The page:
Same thing with the point that I’m trying to make. Aquinas argues that in an analogy, it is impossible just to talk about the partial sameness and just the partial difference, because you have to always talk about the sameness-in-difference. My response is to show that you can talk about the partial sameness separately from the partial difference.

Possibly in that particular line of reasoning for that particular example. But you'd have to show that that particular line of reasoning is the only line of reasoning which is possible for all examples, i.e., in all cases.

That is why I kept my analysis on a symbolic level. You can fill in the variables as you like, and the outcome should not be affected. Certainly, you are free to find a single non-divine counter-example.

Other than personal predilection, what might be the justification for allowing that one can strip out differences so that one winds up with what is the same without any difference, while simultaneously disallowing that one also can strip out similarities so that one winds up with what is different without any similarity?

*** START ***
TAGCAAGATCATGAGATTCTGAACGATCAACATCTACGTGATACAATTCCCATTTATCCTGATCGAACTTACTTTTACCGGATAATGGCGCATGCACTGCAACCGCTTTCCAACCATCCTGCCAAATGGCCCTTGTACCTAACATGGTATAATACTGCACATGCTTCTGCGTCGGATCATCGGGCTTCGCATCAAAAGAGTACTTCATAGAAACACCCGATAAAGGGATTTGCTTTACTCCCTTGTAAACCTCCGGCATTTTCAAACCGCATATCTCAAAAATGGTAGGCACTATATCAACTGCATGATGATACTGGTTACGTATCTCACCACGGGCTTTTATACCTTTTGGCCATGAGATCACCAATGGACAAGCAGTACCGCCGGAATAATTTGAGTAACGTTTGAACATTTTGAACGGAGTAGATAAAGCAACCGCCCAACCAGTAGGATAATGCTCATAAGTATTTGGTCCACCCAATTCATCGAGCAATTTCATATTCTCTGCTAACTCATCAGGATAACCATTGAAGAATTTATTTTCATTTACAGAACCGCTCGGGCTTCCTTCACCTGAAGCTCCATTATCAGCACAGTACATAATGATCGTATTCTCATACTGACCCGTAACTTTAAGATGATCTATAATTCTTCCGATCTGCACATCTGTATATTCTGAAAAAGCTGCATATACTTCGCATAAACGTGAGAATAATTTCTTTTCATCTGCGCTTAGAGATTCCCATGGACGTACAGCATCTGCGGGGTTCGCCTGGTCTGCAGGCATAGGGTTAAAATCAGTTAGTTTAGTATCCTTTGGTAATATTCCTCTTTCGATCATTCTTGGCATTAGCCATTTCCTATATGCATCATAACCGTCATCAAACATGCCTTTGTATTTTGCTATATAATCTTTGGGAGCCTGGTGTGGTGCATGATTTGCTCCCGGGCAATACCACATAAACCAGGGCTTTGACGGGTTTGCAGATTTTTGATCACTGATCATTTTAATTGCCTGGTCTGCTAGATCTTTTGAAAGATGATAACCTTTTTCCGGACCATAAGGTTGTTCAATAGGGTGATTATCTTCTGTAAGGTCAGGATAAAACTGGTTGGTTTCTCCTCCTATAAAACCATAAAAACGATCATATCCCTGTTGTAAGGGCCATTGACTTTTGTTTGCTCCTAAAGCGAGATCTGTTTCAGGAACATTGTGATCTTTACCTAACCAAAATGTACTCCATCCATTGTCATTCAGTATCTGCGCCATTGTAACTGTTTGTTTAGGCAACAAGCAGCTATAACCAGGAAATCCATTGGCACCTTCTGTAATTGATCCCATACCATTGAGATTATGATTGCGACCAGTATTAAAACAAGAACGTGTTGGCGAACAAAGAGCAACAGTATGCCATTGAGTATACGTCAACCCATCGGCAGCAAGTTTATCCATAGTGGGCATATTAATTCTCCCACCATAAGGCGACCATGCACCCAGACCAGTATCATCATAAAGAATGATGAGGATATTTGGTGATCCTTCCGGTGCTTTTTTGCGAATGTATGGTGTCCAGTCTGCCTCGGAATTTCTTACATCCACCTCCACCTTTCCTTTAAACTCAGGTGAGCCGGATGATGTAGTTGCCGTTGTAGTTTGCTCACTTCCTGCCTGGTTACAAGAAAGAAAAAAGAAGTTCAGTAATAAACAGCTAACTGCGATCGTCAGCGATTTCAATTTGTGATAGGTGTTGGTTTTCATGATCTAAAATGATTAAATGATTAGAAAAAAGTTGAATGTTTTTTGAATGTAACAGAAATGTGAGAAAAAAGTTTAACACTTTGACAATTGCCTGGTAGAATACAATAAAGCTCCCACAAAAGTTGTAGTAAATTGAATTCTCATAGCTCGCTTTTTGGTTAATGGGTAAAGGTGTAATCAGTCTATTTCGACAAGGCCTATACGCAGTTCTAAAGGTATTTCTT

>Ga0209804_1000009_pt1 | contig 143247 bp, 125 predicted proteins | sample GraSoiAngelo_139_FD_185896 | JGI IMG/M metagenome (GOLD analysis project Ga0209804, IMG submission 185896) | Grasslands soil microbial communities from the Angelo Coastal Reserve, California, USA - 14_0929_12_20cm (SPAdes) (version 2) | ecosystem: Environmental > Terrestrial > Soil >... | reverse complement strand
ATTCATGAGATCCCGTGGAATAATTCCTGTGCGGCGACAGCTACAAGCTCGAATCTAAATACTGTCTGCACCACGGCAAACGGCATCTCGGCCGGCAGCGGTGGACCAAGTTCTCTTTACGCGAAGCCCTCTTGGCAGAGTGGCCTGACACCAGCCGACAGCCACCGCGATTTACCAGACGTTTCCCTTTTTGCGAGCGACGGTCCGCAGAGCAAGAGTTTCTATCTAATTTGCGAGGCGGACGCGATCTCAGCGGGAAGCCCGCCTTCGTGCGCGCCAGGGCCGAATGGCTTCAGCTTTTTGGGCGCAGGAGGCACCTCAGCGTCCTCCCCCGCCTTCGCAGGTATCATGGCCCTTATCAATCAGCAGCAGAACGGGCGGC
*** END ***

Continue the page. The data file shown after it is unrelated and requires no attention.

You can certainly do that, too. It depends upon what you are focusing upon. I focused upon the univocal sameness rather than the equivocal differences. I actually think that you could make the case that analogy depends upon having both a univocal component and an equivocal component, depending upon which component you are focusing upon. Aquinas, on the other hand, argues that analogy has neither a univocal component nor an equivocal component, and that the sub-analysis that I have been engaging in is impossible. Simply showing that it is possible refutes his thesis.